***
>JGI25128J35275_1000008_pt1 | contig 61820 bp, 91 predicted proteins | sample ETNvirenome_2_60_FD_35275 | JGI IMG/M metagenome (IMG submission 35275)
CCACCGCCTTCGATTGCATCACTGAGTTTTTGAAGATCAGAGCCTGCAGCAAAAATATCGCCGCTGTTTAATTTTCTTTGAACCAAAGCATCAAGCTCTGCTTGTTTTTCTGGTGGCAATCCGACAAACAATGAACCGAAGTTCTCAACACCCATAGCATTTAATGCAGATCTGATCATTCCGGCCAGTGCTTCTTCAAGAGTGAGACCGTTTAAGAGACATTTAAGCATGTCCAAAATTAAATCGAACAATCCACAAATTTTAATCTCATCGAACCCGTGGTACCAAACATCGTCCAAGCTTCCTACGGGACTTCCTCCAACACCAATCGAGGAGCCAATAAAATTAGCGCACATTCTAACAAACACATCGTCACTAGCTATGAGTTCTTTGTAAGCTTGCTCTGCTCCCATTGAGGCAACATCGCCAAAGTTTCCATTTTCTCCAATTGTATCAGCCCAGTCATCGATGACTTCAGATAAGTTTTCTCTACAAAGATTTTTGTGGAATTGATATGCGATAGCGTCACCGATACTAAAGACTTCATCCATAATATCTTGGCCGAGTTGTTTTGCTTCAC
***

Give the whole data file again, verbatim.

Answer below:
>JGI25128J35275_1000008_pt1 | contig 61820 bp, 91 predicted proteins | sample ETNvirenome_2_60_FD_35275 | JGI IMG/M metagenome (IMG submission 35275)
CCACCGCCTTCGATTGCATCACTGAGTTTTTGAAGATCAGAGCCTGCAGCAAAAATATCGCCGCTGTTTAATTTTCTTTGAACCAAAGCATCAAGCTCTGCTTGTTTTTCTGGTGGCAATCCGACAAACAATGAACCGAAGTTCTCAACACCCATAGCATTTAATGCAGATCTGATCATTCCGGCCAGTGCTTCTTCAAGAGTGAGACCGTTTAAGAGACATTTAAGCATGTCCAAAATTAAATCGAACAATCCACAAATTTTAATCTCATCGAACCCGTGGTACCAAACATCGTCCAAGCTTCCTACGGGACTTCCTCCAACACCAATCGAGGAGCCAATAAAATTAGCGCACATTCTAACAAACACATCGTCACTAGCTATGAGTTCTTTGTAAGCTTGCTCTGCTCCCATTGAGGCAACATCGCCAAAGTTTCCATTTTCTCCAATTGTATCAGCCCAGTCATCGATGACTTCAGATAAGTTTTCTCTACAAAGATTTTTGTGGAATTGATATGCGATAGCGTCACCGATACTAAAGACTTCATCCATAATATCTTGGCCGAGTTGTTTTGCTTCAC